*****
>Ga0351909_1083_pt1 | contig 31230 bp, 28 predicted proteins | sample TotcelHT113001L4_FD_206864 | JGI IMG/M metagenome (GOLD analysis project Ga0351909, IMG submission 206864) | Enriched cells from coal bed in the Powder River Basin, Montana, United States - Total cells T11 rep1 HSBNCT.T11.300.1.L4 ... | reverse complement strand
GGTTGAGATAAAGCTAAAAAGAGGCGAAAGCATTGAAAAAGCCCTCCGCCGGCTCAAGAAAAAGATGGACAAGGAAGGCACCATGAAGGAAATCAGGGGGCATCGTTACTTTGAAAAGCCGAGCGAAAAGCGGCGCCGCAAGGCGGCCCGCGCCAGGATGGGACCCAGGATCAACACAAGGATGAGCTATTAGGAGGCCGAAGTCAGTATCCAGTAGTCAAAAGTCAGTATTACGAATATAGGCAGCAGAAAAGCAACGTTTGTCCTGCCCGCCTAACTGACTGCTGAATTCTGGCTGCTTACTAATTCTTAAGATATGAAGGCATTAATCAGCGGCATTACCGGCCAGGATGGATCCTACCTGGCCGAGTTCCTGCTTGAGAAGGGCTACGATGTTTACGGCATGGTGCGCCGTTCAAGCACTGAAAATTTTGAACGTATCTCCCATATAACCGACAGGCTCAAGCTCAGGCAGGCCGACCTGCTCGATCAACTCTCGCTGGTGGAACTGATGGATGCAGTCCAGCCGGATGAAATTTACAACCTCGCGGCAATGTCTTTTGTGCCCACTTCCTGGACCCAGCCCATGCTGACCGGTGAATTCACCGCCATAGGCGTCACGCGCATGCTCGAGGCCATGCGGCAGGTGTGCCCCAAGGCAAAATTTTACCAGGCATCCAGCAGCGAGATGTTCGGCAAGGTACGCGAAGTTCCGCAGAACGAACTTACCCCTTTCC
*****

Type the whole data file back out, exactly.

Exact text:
>Ga0351909_1083_pt1 | contig 31230 bp, 28 predicted proteins | sample TotcelHT113001L4_FD_206864 | JGI IMG/M metagenome (GOLD analysis project Ga0351909, IMG submission 206864) | Enriched cells from coal bed in the Powder River Basin, Montana, United States - Total cells T11 rep1 HSBNCT.T11.300.1.L4 ... | reverse complement strand
GGTTGAGATAAAGCTAAAAAGAGGCGAAAGCATTGAAAAAGCCCTCCGCCGGCTCAAGAAAAAGATGGACAAGGAAGGCACCATGAAGGAAATCAGGGGGCATCGTTACTTTGAAAAGCCGAGCGAAAAGCGGCGCCGCAAGGCGGCCCGCGCCAGGATGGGACCCAGGATCAACACAAGGATGAGCTATTAGGAGGCCGAAGTCAGTATCCAGTAGTCAAAAGTCAGTATTACGAATATAGGCAGCAGAAAAGCAACGTTTGTCCTGCCCGCCTAACTGACTGCTGAATTCTGGCTGCTTACTAATTCTTAAGATATGAAGGCATTAATCAGCGGCATTACCGGCCAGGATGGATCCTACCTGGCCGAGTTCCTGCTTGAGAAGGGCTACGATGTTTACGGCATGGTGCGCCGTTCAAGCACTGAAAATTTTGAACGTATCTCCCATATAACCGACAGGCTCAAGCTCAGGCAGGCCGACCTGCTCGATCAACTCTCGCTGGTGGAACTGATGGATGCAGTCCAGCCGGATGAAATTTACAACCTCGCGGCAATGTCTTTTGTGCCCACTTCCTGGACCCAGCCCATGCTGACCGGTGAATTCACCGCCATAGGCGTCACGCGCATGCTCGAGGCCATGCGGCAGGTGTGCCCCAAGGCAAAATTTTACCAGGCATCCAGCAGCGAGATGTTCGGCAAGGTACGCGAAGTTCCGCAGAACGAACTTACCCCTTTCC